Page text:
One of the best parts of having a pet cat is that they can live for many years alongside you. It can be incredibly fulfilling to watch your furry friend go from a playful little kitten to an independent, loving adult cat, and then a precious—albeit slower—senior.
The average indoor cat lives for about 10 to 15 years and has different needs and wants throughout its lifecycle. Luckily, as your cat gets older, there’s plenty you can do to help them feel loved and cared for. Start with these steps.
It’s important to schedule regular checkups for your cat, as vets can catch conditions that are not yet problematic, but can become an issue if not treated.
Ask a vet about it 24/7 — for free.
Vets can also help administer regular preventative treatments that help cats avoid serious health problems as they age. Parasite prevention in cats is also a large concern, and there are vaccinations that cats should receive on a periodic basis.
A senior cat requires lots of rest. Cats like curling up in warm spots, and as they get older and lose weight, they are particularly fond of areas that will keep them nice and toasty. Try to keep them away from doors, windows, hallways, and other drafty spots that are cooler than the rest of the house.
Senior cats can't jump and play like younger cats can, so make sure you keep your cat's toys somewhere they can easily get to. You may need to make accommodations by doing things like building ramps so your cat can climb to get to their favorite things or spots.
If the litter box is hard to reach or hidden away, it may be hard for your senior cat to get to it, especially if your cat has arthritis.
Move the litter box somewhere that is easily accessible to increase the chances that your senior cat will use the litter box instead of other places around your home. If your cat starts eliminating anywhere other than the litter box, there is a good chance they may have a serious health problem. Be sure to consult with your vet.
Your cat was probably pretty good at taking care of their own fur and grooming herself for most of their life. However, as cats age, grooming becomes more difficult, so you may have to lend a helping hand.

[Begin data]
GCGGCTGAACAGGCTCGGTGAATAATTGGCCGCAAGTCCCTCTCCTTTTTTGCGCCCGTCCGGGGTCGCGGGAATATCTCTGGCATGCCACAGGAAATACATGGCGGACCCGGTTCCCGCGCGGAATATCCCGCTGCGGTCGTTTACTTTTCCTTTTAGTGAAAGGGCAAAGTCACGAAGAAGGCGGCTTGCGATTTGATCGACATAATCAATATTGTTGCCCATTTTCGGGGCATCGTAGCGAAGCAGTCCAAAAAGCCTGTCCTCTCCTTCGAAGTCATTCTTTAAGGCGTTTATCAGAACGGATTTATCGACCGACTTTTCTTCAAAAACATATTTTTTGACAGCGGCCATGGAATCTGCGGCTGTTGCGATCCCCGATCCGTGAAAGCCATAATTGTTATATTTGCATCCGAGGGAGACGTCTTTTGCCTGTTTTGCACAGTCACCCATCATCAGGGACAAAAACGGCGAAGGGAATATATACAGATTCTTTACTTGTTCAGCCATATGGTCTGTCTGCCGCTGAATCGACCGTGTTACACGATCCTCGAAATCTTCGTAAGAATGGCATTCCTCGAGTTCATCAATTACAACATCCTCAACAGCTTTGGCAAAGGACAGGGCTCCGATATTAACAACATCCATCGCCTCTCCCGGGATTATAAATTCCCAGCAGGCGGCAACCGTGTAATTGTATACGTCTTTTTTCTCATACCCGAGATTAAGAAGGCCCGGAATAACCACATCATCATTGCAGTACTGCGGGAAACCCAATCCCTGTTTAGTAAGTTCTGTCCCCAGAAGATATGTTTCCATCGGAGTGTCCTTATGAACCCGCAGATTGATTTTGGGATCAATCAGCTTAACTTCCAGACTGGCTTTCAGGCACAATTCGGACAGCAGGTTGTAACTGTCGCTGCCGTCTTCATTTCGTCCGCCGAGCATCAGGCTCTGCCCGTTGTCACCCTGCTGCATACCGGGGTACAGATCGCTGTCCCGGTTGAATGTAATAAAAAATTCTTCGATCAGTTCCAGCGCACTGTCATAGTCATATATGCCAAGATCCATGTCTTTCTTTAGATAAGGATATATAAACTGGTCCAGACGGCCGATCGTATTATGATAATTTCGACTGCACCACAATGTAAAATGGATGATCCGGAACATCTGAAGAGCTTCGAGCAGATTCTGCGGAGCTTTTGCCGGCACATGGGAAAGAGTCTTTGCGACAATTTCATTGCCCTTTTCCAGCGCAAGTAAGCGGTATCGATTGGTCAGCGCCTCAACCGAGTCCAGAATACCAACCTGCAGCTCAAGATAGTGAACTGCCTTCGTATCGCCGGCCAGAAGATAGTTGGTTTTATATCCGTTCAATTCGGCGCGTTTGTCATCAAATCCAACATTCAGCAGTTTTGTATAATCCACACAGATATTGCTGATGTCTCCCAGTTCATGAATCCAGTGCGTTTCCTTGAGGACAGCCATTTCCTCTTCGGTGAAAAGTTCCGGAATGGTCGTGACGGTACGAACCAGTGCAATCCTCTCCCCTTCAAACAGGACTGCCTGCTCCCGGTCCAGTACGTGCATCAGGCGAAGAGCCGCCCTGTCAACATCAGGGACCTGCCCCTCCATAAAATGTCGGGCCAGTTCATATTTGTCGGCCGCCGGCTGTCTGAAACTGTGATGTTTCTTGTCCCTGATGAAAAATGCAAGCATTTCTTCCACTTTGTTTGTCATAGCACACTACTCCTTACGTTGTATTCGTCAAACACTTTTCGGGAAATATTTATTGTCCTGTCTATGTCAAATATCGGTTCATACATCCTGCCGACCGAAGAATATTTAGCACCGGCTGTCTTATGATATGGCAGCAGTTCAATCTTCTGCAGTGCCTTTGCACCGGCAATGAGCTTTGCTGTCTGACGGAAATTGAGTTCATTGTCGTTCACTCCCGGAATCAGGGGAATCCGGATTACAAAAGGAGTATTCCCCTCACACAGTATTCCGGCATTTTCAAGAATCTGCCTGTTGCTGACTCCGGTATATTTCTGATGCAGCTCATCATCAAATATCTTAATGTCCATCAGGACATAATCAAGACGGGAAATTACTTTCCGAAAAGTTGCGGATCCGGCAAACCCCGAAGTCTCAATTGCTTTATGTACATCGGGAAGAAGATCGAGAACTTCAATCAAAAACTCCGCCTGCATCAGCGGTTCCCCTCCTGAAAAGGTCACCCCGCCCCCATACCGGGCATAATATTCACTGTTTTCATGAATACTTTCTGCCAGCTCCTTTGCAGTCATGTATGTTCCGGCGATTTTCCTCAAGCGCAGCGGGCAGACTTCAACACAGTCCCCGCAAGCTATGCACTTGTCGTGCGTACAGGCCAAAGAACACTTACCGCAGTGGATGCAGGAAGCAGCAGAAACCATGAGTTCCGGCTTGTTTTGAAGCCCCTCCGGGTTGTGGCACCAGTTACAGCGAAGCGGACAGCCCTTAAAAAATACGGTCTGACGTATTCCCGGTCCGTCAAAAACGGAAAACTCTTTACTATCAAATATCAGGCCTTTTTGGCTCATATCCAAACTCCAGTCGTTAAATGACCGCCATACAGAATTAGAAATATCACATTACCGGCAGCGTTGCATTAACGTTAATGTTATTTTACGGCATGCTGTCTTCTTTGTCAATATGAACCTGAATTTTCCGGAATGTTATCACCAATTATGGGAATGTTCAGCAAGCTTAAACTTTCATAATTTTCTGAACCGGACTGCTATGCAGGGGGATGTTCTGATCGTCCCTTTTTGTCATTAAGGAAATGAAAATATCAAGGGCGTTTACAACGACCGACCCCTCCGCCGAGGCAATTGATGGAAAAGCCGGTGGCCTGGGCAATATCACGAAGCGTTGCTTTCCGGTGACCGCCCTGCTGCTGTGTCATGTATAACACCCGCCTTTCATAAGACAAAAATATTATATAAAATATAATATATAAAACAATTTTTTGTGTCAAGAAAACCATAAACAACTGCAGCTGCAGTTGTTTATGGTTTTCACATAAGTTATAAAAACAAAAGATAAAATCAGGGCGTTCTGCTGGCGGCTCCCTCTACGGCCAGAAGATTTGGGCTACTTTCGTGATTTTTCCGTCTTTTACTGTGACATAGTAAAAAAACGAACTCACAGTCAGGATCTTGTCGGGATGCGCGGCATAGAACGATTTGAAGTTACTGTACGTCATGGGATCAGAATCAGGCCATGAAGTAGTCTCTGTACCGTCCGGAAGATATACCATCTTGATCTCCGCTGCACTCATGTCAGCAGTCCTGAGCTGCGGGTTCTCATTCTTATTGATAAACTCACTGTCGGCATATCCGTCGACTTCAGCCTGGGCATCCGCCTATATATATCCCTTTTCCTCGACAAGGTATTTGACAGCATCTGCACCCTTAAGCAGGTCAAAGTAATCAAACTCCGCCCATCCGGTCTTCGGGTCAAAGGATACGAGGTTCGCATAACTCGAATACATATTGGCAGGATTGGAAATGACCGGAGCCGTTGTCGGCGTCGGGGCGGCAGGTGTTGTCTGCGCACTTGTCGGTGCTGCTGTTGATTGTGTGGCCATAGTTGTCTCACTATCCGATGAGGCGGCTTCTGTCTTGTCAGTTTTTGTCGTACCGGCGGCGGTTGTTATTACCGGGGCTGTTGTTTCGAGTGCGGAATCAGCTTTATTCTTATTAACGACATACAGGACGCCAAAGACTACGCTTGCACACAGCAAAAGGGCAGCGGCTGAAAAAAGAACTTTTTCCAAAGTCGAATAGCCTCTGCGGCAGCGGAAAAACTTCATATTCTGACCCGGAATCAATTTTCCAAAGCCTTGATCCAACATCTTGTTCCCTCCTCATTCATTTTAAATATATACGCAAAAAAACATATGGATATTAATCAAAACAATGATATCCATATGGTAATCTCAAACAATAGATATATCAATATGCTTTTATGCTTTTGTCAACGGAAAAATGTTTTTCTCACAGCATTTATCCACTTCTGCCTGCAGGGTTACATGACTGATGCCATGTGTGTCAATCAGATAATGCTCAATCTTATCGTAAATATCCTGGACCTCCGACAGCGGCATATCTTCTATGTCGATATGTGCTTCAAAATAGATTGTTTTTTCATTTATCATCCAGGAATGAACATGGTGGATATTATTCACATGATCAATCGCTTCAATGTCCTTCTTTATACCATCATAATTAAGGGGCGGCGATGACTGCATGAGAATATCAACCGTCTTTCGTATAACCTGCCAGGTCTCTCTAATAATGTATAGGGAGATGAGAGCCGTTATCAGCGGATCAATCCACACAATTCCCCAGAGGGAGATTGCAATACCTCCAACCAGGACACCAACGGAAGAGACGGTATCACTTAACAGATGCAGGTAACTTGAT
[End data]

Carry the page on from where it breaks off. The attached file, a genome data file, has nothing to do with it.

Be gentle—get a brush specifically designed for cats and gently brush your cat's hair to avoid matting and knots. Brushing them can also help remove loose hair and stimulate circulation to their skin, which can help keep the skin and coat healthy, too.
Many pet parents feed their cats dry cat food, a cost-efficient option that has a pretty long shelf-life. However, as a cat ages, its nutritional needs change, along with its biological capabilities. For that reason, it can be helpful to switch your cat to a senior-specific food. Ask your vet for their recommendation based on your cat’s symptoms or any health conditions they have.
You may want to consider wet food for your aging cat—especially if your cat has kidney issues. Cats' lives can certainly be extended by feeding them a senior- or kidney-friendly diet as they get older. It's also advised to encourage them to drink extra amounts of water.
Helping your cat stay healthy as they age doesn’t have to be a difficult task. Providing your cat with proper care and showering them with love and affection can actually help extend their life. Just be sure to pay attention to and address your cat’s specific needs as they age, so you can make the most out of your cat’s senior years.